California Association of Realtors Deputy Chief Economist, Jordan Levine, joins Bob on this episode of Property Management Brainstorm to talk about the economic outlook for the California real estate market. Jordan’s work for C.A.R. uses data to understand the market throughout the state of California. He not only shares what he has seen so far in 2019 but what the current economic outlook for real estate means for those considering investing in property. If you are interested in real estate investing or simply want to know more about the California market, you don’t want to miss this episode! For more information about C.A.R., click on this link to the C.A.R. Website. This episode is always available for listening, sharing, or download at Property Management Brainstorm.
Outline of This Episode
- [2:10] Who Jordan is and what he does
- [5:55] An update on Q1 of 2019
- [8:10] How consumer confidence and the real estate market are connected
- [12:45] The market explained by generation
- [14:08] Metrics for tracking homes sold per year
- [18:34] An exodus from California
- [22:58] How an economic recession affects real estate investing
- [26:48] The rental market in California
An update on Q1 for 2019
Jordan shares that Q1 of 2019 has been a wild ride - statewide, nationally, and globally. The markets are all over the map. Because of this, consumer confidence is all over the map. Consumer spending has dropped as well as rates. Jordan is fairly confident that this volatility that has been seen so far in the year will stay for the remainder. The question of how long can the economy actually hold up is the main question underlying consumer skepticism. Historically, you don’t see extensions that last 10 years or more and the current expansion is very close to that 40 quarter limit. Be sure to take all of this into account as Jordan shares more on the California real estate market in this episode!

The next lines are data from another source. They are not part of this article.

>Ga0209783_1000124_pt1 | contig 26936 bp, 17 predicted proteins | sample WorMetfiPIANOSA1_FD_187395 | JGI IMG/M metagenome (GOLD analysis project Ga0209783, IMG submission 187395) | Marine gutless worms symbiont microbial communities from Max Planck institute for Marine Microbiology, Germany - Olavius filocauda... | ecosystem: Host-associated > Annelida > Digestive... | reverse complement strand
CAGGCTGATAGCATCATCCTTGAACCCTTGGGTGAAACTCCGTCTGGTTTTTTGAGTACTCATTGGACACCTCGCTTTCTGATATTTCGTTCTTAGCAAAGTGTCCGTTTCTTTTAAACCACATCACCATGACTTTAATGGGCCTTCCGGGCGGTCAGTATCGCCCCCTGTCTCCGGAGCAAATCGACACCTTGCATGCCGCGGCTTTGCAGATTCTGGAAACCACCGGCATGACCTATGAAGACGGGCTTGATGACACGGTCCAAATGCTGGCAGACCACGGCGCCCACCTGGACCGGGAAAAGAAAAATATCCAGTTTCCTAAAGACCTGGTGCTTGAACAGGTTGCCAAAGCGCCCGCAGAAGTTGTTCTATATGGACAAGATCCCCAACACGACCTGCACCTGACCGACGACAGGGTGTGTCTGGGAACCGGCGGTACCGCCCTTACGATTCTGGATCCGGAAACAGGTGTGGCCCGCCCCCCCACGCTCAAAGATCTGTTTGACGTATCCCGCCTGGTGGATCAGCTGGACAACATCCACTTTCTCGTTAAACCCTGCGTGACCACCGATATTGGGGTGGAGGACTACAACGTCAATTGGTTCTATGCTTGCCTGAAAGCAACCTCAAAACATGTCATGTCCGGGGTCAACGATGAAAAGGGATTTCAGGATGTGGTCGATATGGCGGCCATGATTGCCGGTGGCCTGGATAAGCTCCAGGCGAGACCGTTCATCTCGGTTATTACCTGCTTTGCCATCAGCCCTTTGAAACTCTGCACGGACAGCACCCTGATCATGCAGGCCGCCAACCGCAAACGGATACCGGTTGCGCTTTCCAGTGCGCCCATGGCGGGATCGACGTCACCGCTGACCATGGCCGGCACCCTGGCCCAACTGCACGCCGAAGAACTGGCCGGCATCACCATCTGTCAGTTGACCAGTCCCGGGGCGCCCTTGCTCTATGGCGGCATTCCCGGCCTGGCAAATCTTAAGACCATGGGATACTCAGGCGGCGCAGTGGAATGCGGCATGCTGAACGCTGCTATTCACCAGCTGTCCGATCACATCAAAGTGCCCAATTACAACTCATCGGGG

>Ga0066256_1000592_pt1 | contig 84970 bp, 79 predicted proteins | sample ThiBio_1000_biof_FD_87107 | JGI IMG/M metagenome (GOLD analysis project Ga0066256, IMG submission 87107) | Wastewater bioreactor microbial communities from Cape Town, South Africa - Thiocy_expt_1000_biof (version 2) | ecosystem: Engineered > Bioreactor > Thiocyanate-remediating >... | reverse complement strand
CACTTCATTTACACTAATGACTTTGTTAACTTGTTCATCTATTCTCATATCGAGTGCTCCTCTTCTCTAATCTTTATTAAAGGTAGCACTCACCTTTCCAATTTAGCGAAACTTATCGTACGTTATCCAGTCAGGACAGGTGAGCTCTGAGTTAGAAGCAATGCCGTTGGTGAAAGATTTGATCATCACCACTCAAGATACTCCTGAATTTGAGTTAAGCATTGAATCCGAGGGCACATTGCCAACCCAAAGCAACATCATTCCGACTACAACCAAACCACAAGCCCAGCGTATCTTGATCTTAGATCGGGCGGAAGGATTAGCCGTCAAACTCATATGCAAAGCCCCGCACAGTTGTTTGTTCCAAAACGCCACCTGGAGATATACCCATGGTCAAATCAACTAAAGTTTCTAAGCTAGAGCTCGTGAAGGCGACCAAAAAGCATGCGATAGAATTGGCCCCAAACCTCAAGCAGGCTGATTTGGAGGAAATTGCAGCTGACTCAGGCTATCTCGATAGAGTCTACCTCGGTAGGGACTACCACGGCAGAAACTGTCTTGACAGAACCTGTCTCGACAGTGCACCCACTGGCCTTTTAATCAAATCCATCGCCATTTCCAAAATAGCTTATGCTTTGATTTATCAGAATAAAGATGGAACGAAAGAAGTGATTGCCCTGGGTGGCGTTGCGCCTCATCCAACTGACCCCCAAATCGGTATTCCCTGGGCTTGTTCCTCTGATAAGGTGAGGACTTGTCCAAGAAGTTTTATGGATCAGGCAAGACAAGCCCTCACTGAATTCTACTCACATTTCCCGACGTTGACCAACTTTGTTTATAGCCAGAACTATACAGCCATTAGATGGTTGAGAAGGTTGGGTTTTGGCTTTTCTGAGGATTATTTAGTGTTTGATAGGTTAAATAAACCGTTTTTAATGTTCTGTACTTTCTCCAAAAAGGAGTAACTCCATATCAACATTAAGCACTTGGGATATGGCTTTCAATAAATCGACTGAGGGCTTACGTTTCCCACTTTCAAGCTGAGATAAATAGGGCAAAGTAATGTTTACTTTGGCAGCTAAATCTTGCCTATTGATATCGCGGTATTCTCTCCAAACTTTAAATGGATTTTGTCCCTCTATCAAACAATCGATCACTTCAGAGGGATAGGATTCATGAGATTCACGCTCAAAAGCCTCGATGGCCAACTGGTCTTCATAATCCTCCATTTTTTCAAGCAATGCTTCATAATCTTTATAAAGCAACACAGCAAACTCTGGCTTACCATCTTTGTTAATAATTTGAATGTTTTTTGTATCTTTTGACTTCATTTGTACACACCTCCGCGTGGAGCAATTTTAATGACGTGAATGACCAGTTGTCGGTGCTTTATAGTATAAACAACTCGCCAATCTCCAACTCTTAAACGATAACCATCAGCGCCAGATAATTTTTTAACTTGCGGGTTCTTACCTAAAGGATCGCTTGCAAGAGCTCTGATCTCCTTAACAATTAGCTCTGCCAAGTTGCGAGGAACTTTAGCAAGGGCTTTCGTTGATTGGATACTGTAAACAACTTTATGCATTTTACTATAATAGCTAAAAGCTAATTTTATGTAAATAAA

How consumer confidence, economic outlook, and real estate are connected
Consumer confidence plays a more specific role in the real estate sector. Buying a home is one of the biggest purchases a person may make, so when the public begins to fear that the economy may tank, they are more reluctant to make big-ticket purchases. Jordan shares that in his research 3 out of 4 people are saying now is not a good time to buy a home. With a lack of confidence in the current economy, the demand for real estate goes down. Currently, Jordan is seeing houses being discounted and days on the market rising. This points to fewer people buying. There is still psychological scar tissue from the last economic downturn, causing the market to slow.
Why a yield curve inversion is important to note
A yield curve is looking at yields on different government bonds on different levels of maturity. Buying a bond is loaning the US government money, and the return is a function of the inherent risk. To tie up money for 30 years with a 30-year bond is more risk, so there are higher interest rates on this longer-term borrowing. Because loaning the government money for longer gives you more exposure to their bad choices, there should be a higher return for the risk. On the shorter end of the yield curve is a short term bond. There are typically a lot fewer question marks about what the next 3 months look like. Because the risk is lower, there is less compensation. HOWEVER, when the yield curve inverts, it tells you what people are thinking about the current economy. Shorter bonds are giving higher returns because there are fears on the shorter term and underlying risks in the short run in the economy. Because of this, a yield curve inversion is a good way to predict future recessions.